Bake for 30-40 minutes, or until the top of the pie is just golden.

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If you’re a cranberry fan like me, I think you’ll like this. The cranberries rise up through the batter as it bakes, distributing just the right amount of tartness throughout the sweet pastry. It’s a very simple-to-make (and probably welcome) addition to your Thanksgiving table. I hope you’ll give it a try and let me know what you think. Then I can pass all your kind words on to Quinn and her family!

Thanks so much for sharing, Quinn!

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L.M. Montgomery & Mock Cherry Pie

Lucy_Maud_MontgomeryLike many girls, I was a big fan of the Anne of Green Gables books growing up. My grandma had the movies starring Megan Follows. And I think those old VHS tapes are still in a box at my mom’s house. However, I realized in the last few years that the author of the Anne of Green Gables books was a woman, though she often used the shortened and more gender-ambiguous L.M. Montgomery.

Canada’s favorite daughter, L.M. Montgomery preferred to go by her middle name, Maud (without an “e”), and was born and raised on Prince Edward Island. Her mother died when she was very young, and she was sent by her father to live with her grandmother. She spent much of her time by herself, and she would often describe her upbringing as lonely.

Montgomery got the idea for Anne of Green Gables when she was looking through an old newspaper and found a story of a couple who had sent a request to an orphanage for a boy, but received a girl instead. And she used a fictional version of Green Gables, an actual farm that was once owned by Montgomery’s cousins. In 1908, the book was published and was almost immediately a hit. (A story for those of you out there dealing with rejection: The first time Montgomery sent the manuscript for Anne of Green Gables out to publishers, it was rejected by all of them. She put the manuscript at the bottom of a trunk for three years before she sent it out again in 1908.)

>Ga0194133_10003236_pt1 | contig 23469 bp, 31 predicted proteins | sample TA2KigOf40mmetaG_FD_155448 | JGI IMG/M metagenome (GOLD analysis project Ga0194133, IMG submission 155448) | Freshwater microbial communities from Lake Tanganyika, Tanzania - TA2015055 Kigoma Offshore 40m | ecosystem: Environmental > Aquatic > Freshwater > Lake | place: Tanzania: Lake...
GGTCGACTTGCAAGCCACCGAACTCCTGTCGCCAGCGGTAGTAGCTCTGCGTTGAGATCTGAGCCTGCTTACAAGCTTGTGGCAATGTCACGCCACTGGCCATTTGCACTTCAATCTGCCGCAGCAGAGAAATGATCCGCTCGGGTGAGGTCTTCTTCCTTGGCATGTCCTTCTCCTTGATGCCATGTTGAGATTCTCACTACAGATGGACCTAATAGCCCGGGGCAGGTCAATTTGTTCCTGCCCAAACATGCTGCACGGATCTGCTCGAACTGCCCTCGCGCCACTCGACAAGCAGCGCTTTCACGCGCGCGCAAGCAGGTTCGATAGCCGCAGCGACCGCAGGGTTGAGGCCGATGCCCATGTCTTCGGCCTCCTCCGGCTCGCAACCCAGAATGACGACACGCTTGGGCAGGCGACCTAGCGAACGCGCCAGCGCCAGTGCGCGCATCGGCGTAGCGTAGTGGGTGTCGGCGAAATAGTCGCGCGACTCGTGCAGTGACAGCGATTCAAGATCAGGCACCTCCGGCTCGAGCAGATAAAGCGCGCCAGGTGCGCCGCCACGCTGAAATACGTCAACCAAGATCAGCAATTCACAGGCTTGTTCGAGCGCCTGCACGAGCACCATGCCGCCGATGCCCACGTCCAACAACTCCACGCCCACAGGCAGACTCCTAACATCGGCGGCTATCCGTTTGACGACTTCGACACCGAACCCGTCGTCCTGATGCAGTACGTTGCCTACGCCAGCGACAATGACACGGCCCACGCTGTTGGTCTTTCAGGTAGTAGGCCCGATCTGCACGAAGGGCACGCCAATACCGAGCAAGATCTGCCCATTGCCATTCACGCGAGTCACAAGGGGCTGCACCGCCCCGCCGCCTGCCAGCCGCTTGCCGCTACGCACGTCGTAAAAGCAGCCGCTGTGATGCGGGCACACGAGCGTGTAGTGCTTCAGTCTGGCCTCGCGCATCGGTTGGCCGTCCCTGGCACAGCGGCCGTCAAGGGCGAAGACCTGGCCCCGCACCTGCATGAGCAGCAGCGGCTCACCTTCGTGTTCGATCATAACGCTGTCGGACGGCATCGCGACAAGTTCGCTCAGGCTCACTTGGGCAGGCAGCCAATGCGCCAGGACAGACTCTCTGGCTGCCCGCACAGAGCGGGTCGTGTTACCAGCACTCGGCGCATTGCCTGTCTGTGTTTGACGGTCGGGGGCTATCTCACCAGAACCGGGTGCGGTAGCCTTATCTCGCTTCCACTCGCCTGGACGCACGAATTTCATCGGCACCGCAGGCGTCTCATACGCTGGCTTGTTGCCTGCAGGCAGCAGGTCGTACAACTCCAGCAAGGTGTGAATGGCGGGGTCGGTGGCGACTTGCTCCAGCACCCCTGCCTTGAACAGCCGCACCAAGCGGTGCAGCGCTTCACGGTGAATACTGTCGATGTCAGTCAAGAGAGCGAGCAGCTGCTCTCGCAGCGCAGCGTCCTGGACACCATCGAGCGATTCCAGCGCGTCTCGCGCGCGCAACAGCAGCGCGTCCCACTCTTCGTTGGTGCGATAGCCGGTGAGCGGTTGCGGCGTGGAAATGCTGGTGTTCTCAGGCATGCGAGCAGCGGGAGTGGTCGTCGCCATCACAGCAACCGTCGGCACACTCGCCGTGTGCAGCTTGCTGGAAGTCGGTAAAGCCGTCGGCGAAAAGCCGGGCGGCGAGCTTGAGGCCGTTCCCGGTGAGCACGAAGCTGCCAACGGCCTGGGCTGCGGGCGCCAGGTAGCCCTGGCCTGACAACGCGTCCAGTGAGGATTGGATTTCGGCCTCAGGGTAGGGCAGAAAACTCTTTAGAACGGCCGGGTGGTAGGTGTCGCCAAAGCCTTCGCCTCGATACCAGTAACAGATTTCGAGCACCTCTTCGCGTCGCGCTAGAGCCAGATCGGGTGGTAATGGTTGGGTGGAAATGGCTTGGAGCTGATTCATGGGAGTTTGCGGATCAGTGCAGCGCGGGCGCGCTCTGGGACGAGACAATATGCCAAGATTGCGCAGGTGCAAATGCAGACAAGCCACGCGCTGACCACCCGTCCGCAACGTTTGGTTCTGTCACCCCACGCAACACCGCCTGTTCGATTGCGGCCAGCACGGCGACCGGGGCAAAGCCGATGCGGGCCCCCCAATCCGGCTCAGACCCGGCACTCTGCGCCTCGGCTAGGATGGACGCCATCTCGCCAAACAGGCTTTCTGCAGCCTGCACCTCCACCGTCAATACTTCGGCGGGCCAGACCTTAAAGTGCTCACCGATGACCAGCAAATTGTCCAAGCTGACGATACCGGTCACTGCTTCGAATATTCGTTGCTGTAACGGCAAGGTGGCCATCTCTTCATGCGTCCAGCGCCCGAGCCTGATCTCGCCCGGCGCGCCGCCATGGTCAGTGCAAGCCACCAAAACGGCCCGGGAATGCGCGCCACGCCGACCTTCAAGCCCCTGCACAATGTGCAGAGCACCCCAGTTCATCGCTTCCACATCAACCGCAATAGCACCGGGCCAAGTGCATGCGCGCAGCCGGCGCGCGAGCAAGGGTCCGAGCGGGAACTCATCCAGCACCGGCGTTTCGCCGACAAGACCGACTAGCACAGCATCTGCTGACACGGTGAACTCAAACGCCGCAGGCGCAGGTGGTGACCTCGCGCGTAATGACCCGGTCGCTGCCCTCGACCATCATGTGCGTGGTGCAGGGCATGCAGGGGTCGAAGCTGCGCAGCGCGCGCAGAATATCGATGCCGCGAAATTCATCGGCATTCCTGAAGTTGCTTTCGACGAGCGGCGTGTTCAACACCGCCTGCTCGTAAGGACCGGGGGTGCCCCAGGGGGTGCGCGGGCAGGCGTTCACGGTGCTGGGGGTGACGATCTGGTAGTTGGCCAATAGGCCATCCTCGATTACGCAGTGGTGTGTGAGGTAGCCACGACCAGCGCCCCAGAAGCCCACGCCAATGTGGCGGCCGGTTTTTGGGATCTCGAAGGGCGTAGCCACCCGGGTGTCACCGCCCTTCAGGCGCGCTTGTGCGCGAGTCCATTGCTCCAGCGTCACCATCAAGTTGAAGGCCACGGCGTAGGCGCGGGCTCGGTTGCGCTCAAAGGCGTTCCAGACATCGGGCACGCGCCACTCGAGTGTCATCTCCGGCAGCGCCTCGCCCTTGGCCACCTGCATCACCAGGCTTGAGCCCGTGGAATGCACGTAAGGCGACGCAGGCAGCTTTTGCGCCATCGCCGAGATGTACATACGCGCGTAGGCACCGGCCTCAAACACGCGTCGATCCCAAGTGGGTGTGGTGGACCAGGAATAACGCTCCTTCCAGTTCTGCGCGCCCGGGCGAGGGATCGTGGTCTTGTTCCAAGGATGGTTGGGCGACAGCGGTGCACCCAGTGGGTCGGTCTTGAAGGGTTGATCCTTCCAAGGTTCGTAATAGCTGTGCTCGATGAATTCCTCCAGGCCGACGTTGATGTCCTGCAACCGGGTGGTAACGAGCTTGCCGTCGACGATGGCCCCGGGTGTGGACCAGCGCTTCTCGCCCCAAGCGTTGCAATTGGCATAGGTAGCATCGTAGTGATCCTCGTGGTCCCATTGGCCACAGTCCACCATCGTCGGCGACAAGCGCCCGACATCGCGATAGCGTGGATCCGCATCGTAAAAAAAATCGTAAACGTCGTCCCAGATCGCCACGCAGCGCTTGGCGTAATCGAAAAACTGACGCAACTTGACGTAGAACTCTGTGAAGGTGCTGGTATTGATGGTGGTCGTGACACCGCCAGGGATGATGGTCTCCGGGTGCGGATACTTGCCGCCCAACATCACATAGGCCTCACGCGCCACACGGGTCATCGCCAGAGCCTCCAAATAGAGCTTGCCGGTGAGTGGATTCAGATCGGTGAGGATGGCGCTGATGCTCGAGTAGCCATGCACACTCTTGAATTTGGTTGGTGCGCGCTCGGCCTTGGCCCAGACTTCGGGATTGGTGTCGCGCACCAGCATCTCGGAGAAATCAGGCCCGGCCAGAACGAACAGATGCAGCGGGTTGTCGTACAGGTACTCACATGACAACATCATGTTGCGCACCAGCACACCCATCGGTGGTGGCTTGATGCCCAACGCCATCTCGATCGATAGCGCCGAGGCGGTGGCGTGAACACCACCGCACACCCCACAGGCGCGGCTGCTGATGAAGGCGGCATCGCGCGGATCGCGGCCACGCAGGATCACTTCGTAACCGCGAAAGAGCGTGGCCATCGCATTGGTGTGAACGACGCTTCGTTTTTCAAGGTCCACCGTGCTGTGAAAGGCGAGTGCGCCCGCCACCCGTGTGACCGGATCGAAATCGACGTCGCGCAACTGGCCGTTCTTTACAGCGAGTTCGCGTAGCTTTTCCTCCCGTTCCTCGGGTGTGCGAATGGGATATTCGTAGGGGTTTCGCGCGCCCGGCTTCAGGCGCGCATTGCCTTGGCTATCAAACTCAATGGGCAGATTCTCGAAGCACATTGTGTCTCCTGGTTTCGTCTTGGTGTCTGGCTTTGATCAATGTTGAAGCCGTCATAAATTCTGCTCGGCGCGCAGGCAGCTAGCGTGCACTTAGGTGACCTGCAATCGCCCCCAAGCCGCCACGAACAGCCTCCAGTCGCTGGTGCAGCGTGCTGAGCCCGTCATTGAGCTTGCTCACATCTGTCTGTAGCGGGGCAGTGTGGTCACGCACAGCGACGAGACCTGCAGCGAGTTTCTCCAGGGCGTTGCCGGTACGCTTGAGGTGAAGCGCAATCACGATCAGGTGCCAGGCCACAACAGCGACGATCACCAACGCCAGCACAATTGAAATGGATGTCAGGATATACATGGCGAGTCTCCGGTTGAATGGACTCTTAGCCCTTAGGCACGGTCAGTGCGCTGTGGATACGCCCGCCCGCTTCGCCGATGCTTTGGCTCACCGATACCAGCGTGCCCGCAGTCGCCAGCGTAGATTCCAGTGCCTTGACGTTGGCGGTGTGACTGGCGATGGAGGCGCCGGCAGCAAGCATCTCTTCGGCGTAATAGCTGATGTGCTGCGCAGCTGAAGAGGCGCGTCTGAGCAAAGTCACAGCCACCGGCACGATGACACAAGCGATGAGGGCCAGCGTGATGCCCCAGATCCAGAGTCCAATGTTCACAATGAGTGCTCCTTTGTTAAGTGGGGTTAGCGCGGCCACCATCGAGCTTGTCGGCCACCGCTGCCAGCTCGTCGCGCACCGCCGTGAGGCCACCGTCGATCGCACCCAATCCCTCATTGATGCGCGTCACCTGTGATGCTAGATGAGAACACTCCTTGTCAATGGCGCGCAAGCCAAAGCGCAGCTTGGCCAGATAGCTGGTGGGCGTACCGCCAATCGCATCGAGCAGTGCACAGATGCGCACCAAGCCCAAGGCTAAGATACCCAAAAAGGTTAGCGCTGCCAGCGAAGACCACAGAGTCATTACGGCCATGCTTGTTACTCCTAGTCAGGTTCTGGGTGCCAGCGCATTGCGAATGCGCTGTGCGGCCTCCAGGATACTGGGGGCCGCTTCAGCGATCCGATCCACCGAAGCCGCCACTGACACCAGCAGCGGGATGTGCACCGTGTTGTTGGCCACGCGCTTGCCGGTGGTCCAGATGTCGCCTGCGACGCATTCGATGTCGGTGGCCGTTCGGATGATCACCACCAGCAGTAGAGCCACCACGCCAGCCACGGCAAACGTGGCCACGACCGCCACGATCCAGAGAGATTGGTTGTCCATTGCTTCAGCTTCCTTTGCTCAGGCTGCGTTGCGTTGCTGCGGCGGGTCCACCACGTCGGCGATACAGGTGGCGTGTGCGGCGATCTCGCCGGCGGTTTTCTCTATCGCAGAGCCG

However, Montgomery’s success did not translate to her personal life. In 1911, after her grandmother died, Montgomery married her husband Ewan McDonald, a Presbyterian Minister. The marriage was not a happy one, and they shared few interests. Even so, she and her husband had two sons, and one son who was stillborn. And, even though she had a successful writing career, as a woman of her time and of her strong religious conviction, Montgomery believed that it was her duty to be a good wife and mother. Part of this, of course, meant providing meals for her family, and Montgomery was an excellent cook. Years ago, one of her nieces even compiled a cookbook of her aunt’s recipes.

One of her younger son’s favorite recipes of his mother’s was mock cherry pie, which is composed of raisins and cranberries instead of cherries. I originally thought that “mock cherry pie” was probably one of those awesome depression-era recipes, where home cooks somehow fashioned a roast beef dinner out of an old shoe. Not so. Mock cherry pie was popular around the turn of the century, and the first mentions of the recipe seem to come from the Chicago Record Cook Book, published in 1896. Then the recipe was picked up by New Englanders and Canadians, probably because of their ready access to fresh cranberries during the colder months.